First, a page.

Do take care not to move or change anything around if you are in the home of someone who is visually impaired. Home is where we like to feel comfortable and safe, and it is the same for someone who can't see- they know where everything is and feel free in their movements. The biggest hazard in the home for a visually impaired person is not a set of stairs- these don't change position- but is in fact a cupboard door that has been left open. Running into a cabinet door that you didn't know was open can be a shock and cause injury, and isn't a very pleasant experience. Likewise, if you find a door has been left open, such as in the bathroom, open it again after you are finished to prevent someone who remembered it being open running into it. Put things back where you find them if you are doing something in their home like making a coffee- even something being moved ten centimetres from where they remember it being can be frustrating.

Don't ever grab a visually impaired person's hand to 'help' them. This can be a shock and throw someone off balance. They will ask if they need help and it is far better for them to hold your arm than to have their hand or wrist grasped. Offer assistance by saying "Do you want me to put your hand on the chair?" in an unfamiliar place, but do not simply grab at them and do so without asking. You may have good intentions, such as the waiter at the Grand Chancellor when we attended High Tea who grabbed Rob's wrist so tightly that his knuckles turned white in order to show him where all the cutlery was, but visually impaired people are good at working these things out for themselves.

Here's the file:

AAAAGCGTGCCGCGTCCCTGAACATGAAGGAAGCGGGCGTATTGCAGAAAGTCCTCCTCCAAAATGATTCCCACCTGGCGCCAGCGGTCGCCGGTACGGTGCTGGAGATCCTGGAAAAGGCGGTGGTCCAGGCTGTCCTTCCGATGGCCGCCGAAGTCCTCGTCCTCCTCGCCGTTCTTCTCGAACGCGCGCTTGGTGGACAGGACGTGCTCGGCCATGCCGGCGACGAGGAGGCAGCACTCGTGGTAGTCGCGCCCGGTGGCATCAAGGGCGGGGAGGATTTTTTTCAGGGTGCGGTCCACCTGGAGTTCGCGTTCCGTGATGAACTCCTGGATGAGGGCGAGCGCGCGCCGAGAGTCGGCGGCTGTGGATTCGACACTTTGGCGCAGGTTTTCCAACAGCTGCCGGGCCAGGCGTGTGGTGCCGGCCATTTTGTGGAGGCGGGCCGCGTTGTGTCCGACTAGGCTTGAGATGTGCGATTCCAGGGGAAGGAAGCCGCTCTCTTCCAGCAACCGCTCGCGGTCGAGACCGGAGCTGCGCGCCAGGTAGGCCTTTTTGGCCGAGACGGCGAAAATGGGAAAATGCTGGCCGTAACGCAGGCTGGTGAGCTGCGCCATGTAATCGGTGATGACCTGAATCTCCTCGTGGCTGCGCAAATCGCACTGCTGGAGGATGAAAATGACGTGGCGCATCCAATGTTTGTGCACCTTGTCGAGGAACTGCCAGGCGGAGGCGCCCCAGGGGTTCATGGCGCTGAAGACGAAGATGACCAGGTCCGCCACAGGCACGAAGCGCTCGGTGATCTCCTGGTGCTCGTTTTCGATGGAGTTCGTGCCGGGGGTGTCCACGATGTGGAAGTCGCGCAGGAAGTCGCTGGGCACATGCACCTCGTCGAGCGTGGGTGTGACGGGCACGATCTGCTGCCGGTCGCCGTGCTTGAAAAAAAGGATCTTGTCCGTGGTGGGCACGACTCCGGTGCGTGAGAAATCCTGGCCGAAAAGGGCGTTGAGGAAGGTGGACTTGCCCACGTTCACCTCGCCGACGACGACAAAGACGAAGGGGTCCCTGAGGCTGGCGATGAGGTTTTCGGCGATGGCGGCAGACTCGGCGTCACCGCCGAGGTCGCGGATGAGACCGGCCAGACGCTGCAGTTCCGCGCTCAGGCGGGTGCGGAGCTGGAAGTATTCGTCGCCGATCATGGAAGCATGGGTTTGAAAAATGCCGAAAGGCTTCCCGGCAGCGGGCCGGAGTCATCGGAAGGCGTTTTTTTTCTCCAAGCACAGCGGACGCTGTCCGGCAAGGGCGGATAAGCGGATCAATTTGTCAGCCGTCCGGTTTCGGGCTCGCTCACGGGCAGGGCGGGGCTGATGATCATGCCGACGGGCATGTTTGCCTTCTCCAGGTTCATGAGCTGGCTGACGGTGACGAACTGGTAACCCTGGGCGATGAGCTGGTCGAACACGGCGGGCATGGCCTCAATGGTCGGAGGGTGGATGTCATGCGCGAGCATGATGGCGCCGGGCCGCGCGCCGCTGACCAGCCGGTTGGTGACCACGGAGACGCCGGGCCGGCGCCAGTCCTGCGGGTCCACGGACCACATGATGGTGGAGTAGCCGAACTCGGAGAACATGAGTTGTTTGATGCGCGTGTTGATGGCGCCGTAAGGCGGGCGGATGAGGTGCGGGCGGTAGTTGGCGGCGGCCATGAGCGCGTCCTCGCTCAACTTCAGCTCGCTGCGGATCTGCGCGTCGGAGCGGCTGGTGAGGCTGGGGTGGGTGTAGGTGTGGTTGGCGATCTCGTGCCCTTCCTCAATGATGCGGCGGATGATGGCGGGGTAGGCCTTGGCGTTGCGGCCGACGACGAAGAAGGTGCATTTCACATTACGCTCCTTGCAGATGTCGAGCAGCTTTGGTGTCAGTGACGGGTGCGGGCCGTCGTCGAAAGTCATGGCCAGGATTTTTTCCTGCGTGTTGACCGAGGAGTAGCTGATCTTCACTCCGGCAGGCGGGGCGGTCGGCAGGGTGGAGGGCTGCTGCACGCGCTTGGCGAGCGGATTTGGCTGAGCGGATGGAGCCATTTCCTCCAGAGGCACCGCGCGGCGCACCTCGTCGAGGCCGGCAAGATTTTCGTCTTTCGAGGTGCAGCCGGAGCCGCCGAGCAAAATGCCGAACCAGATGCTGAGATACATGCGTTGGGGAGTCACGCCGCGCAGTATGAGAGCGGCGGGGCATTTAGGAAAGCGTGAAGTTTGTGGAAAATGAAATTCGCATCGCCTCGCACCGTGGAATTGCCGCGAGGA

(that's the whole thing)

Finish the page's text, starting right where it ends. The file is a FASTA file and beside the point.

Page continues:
Lastly, don't feel embarrassed or unsure of what to say or do. Treat the person as you would want to be treated, not as an invalid, object of pity or as a spectacle. 

I hope this guide offers some insights and guidance and I am happy to answer any other questions people may have. Like I said, it took a while for me to learn some of these things as well. I am so comfortable with Rob and completely used to his lack of sight, and it has never affected our relationship at all. There is only one time that I wished things were different- and that was the night when the mother of all huntsmen spiders appeared on our bedroom wall and I realised that I had no choice but to deal with it myself as Rob couldn't see it. I'm still amazed that the children slept through my screaming. I really don't like huntsmen. 

Jasper- truly another member of our family


  1. I liked that Karen, very practical and informative.

    1. Thanks Lisa :) Glad you liked it.